Tablets have come a long way. While they were still facing low adoptions a couple of years ago, sales picked up. Nevertheless, market numbers are suggesting sales are slowing down again. What’s the deal here? Why the oscillating sales? Are tablets really worth your money? Tablets do offer high performance capabilities and get most of your work done. But most aren’t sure about what’s yet to come for the tablet industry.
Tablets may not be an essential gadget: This is a small note on tablets, as a gadget in itself, its utility and practicality. Tablets are supposedly for people who want a screen size bigger than a phone, but not as ‘bulky’ as a laptop.
Are Tablets are Just Enlarged Smartphones?
First of all, smartphones and tablets exhibit almost the same functions. I’ll first separate those who actually use the tablet as a utility from those who use it for entertainment. Tabs are quite extensively used in corporate houses: For video calling on the go, for surveys, marketing researches, and also by insurance agents to explain better to their customers, and may even be used to purchase or renew insurances or other such schemes like mutual funds.
Teachers and professors may also find it more convenient for referring to notes, for instance.
Those who use it for entertainment:
- Those who say its better for gaming experience, its really not. Many people also use it for watching movies the big screen may give you that impression, but tabs are quite heavy, and may cause a back pain or shoulder pain.
- People who use them as e¬book readers, will also be faced by the same issue of back and shoulder pain. Also your eyes tend to get more strained when reading on a screen. However, with the advent of lighter tablets, they are proving to be better alternatives to both laptops & phones.
- Tablets are also inconvenient to type on. I have seen many people on railway stations using a tab for calling, whilst not using the earphones, but instead holding it with both their hands, since one hand isn’t sufficient to hold the larger tabs. I cannot fathom for the life of me why people would inconvenience themselves this way. Another one is clicking photos from a tab, which is also quite tedious vis-à-vis a phone.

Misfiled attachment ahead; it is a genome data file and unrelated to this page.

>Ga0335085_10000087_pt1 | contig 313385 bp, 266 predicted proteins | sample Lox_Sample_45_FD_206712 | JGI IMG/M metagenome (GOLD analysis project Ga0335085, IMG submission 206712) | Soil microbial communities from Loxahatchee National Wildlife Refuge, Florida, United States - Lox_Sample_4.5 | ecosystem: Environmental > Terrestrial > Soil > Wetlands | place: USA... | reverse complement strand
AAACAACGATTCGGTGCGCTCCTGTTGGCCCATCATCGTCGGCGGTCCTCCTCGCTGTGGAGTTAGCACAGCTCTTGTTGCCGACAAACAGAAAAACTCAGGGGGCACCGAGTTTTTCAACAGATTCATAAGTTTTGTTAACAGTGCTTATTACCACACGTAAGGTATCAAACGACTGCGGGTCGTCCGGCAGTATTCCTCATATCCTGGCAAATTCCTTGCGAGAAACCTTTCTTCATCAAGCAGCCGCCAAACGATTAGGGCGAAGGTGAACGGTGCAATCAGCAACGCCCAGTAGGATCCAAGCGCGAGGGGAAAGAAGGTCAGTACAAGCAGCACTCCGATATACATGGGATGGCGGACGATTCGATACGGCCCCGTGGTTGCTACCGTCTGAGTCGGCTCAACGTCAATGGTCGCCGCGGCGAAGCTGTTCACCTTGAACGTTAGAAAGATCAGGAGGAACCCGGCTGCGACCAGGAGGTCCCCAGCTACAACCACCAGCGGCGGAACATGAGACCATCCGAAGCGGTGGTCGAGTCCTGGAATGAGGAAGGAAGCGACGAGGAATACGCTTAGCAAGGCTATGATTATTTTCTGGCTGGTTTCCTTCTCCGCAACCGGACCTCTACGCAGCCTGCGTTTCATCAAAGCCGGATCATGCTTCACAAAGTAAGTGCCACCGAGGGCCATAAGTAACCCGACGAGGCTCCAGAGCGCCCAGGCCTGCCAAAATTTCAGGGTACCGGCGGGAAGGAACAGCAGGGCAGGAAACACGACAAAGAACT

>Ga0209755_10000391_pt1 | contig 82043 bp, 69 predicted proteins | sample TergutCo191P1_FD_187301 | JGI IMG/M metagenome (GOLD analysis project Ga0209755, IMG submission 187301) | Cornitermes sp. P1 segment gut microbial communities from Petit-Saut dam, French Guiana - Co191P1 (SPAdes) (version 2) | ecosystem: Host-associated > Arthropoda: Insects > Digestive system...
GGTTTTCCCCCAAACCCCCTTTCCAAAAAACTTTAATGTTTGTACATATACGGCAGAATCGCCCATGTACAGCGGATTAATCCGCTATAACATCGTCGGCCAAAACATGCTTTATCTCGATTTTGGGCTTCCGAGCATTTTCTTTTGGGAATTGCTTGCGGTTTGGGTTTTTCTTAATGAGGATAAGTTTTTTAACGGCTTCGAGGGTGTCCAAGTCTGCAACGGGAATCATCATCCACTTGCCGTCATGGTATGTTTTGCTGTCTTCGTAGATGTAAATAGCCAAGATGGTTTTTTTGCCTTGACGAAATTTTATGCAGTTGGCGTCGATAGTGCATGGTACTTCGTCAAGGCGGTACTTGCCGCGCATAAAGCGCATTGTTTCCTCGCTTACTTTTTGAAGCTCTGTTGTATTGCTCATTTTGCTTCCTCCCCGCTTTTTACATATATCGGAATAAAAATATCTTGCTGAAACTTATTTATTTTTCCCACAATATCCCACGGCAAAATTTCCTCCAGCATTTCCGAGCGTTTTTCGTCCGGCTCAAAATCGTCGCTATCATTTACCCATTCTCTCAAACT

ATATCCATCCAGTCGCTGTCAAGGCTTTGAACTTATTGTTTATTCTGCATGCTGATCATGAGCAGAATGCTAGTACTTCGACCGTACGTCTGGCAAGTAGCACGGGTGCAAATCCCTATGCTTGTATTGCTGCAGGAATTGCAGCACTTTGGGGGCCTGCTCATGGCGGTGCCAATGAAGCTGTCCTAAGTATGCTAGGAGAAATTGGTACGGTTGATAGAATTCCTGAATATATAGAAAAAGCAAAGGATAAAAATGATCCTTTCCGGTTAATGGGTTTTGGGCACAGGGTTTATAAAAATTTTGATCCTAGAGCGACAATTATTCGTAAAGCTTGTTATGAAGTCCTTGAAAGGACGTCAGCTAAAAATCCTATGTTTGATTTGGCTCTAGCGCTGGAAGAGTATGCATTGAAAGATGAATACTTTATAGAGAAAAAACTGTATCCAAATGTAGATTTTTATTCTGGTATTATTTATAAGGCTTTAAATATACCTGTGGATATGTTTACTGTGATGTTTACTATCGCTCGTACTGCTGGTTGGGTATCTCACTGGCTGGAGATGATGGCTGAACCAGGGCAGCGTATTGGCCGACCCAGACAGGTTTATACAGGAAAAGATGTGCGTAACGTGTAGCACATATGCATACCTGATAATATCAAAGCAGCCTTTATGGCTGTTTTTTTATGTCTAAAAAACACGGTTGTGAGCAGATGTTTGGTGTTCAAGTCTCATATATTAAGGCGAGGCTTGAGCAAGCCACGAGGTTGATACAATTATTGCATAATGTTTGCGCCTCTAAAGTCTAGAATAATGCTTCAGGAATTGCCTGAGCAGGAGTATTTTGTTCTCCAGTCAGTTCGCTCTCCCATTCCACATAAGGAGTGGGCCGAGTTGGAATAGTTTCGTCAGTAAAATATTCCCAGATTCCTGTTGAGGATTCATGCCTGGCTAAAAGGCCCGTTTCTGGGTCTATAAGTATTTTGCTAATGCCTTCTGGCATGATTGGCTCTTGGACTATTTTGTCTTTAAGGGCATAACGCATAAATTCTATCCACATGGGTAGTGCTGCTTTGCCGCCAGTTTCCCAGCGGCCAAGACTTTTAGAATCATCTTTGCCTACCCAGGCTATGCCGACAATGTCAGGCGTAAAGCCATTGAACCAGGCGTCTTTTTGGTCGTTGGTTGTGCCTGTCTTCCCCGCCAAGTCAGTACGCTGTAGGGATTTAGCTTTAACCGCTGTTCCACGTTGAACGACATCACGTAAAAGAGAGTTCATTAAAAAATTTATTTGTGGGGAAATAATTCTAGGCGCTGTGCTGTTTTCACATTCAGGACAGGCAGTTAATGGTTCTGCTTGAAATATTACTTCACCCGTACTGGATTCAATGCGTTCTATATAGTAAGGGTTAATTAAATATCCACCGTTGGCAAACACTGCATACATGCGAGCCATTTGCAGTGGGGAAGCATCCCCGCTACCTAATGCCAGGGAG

They don’t fit our pockets!
Tabs, no matter what size, don’t fit in our pockets, so we need to carry a bag, or use a cover and hold it like a file (inconvenient to hold for a long time). If I’m carrying a bag, I would rather carry a laptop in it than a tab. A tab is cumbersome to use, impractical to type on and heavy to hold~ I’d rather keep a laptop on my lap than hold a tab in my hand.
Many of my friends agree with me on this, and each of them range from various fields. One is a political science aspirant, who was initially diplomatic in his stance (pun intended), but eventually agreed that tabs have no ‘real’ functionale. Another is an architecture student who says, and I quote, “My tab has been lying in the cupboard for months.”
Another friend who is pursuing business administration also agreed with, and so did an ex¬engineering student (now mass media student), and so did many others.
There is no real utility
Finally, I also spoke to another of my friends, who is in a renowned engineering college and is pursuing information technology and computer programming who said that most people use it for ‘time pass’ and have no real utility for it, but corporates do need them nonetheless.
The Counter Argument
Most of the arguments I put forth right now would very easily stick had this been 2013. But the truth is, new tablets like the iPad mini or the Nexus 7 have made the gadgets a lot more appealing and user-friendly. It is now far easier to shop on a tablet than on a smartphone – especially when ecommerce giants like Flipkart & Myntra keep pushing and incentivising app-only usage on our mobile devices. In such cases, you’d rather shop on a 10 inch screen than a 5 inch one.
Plus tablets, like smartphones, are rendered obsolete pretty soon as compared to laptops and desktops, in which case it is probably better to sell them for some quick bucks (like at Cashify) than to have them collect dust for no apparent reason.
Ultimately, it is again boiling down to use-cases. Go for a tablet if you read extensively, or even shop extensively. For high end tasks such as image editing, or even high performance browsing, I’d recommend you put in some extra bucks and buy a full blown laptop instead. Of course, the newly released iPad Pro is touted as a replacement to laptops – but we’re still a good couple of years away from mainstream adoption. Since that is the case, how about using a high performance laptop for that time instead?
Your call, consumer.